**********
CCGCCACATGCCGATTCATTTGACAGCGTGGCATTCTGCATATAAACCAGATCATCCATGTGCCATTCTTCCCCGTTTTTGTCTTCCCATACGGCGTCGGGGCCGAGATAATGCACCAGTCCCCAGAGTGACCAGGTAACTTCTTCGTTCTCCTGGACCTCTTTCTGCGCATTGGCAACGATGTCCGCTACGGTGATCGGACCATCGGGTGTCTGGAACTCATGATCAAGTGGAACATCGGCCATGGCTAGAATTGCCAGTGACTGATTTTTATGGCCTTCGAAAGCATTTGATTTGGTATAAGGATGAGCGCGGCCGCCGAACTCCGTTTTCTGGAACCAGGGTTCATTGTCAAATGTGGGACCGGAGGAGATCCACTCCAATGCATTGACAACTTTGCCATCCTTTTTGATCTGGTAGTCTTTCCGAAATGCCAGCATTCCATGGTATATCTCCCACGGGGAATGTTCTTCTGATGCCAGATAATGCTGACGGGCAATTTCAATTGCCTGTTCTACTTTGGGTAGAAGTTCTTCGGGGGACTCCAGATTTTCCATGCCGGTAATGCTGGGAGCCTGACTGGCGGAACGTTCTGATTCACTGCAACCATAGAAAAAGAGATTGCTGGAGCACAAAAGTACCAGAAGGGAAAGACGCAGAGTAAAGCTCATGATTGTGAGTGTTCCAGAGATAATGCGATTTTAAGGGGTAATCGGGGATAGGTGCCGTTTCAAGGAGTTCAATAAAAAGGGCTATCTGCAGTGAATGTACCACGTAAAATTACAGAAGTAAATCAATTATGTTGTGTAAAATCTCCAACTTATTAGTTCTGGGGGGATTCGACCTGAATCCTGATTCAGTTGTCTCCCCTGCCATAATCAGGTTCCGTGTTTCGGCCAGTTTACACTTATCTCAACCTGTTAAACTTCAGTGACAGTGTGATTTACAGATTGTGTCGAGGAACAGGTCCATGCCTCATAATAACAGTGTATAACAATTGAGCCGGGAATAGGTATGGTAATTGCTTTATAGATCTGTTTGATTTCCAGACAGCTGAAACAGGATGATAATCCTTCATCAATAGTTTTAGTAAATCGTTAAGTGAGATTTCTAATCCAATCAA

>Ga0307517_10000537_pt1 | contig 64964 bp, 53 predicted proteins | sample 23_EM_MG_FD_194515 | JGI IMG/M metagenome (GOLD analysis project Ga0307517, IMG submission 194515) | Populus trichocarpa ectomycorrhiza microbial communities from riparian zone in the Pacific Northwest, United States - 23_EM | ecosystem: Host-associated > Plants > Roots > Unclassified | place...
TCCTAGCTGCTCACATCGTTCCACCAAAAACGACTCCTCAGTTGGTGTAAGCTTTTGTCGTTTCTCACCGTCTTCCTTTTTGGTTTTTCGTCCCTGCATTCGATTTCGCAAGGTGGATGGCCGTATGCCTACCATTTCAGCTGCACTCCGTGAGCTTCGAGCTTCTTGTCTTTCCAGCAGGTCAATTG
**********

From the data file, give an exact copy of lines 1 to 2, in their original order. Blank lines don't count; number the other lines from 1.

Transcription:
CCGCCACATGCCGATTCATTTGACAGCGTGGCATTCTGCATATAAACCAGATCATCCATGTGCCATTCTTCCCCGTTTTTGTCTTCCCATACGGCGTCGGGGCCGAGATAATGCACCAGTCCCCAGAGTGACCAGGTAACTTCTTCGTTCTCCTGGACCTCTTTCTGCGCATTGGCAACGATGTCCGCTACGGTGATCGGACCATCGGGTGTCTGGAACTCATGATCAAGTGGAACATCGGCCATGGCTAGAATTGCCAGTGACTGATTTTTATGGCCTTCGAAAGCATTTGATTTGGTATAAGGATGAGCGCGGCCGCCGAACTCCGTTTTCTGGAACCAGGGTTCATTGTCAAATGTGGGACCGGAGGAGATCCACTCCAATGCATTGACAACTTTGCCATCCTTTTTGATCTGGTAGTCTTTCCGAAATGCCAGCATTCCATGGTATATCTCCCACGGGGAATGTTCTTCTGATGCCAGATAATGCTGACGGGCAATTTCAATTGCCTGTTCTACTTTGGGTAGAAGTTCTTCGGGGGACTCCAGATTTTCCATGCCGGTAATGCTGGGAGCCTGACTGGCGGAACGTTCTGATTCACTGCAACCATAGAAAAAGAGATTGCTGGAGCACAAAAGTACCAGAAGGGAAAGACGCAGAGTAAAGCTCATGATTGTGAGTGTTCCAGAGATAATGCGATTTTAAGGGGTAATCGGGGATAGGTGCCGTTTCAAGGAGTTCAATAAAAAGGGCTATCTGCAGTGAATGTACCACGTAAAATTACAGAAGTAAATCAATTATGTTGTGTAAAATCTCCAACTTATTAGTTCTGGGGGGATTCGACCTGAATCCTGATTCAGTTGTCTCCCCTGCCATAATCAGGTTCCGTGTTTCGGCCAGTTTACACTTATCTCAACCTGTTAAACTTCAGTGACAGTGTGATTTACAGATTGTGTCGAGGAACAGGTCCATGCCTCATAATAACAGTGTATAACAATTGAGCCGGGAATAGGTATGGTAATTGCTTTATAGATCTGTTTGATTTCCAGACAGCTGAAACAGGATGATAATCCTTCATCAATAGTTTTAGTAAATCGTTAAGTGAGATTTCTAATCCAATCAA

>Ga0307517_10000537_pt1 | contig 64964 bp, 53 predicted proteins | sample 23_EM_MG_FD_194515 | JGI IMG/M metagenome (GOLD analysis project Ga0307517, IMG submission 194515) | Populus trichocarpa ectomycorrhiza microbial communities from riparian zone in the Pacific Northwest, United States - 23_EM | ecosystem: Host-associated > Plants > Roots > Unclassified | place...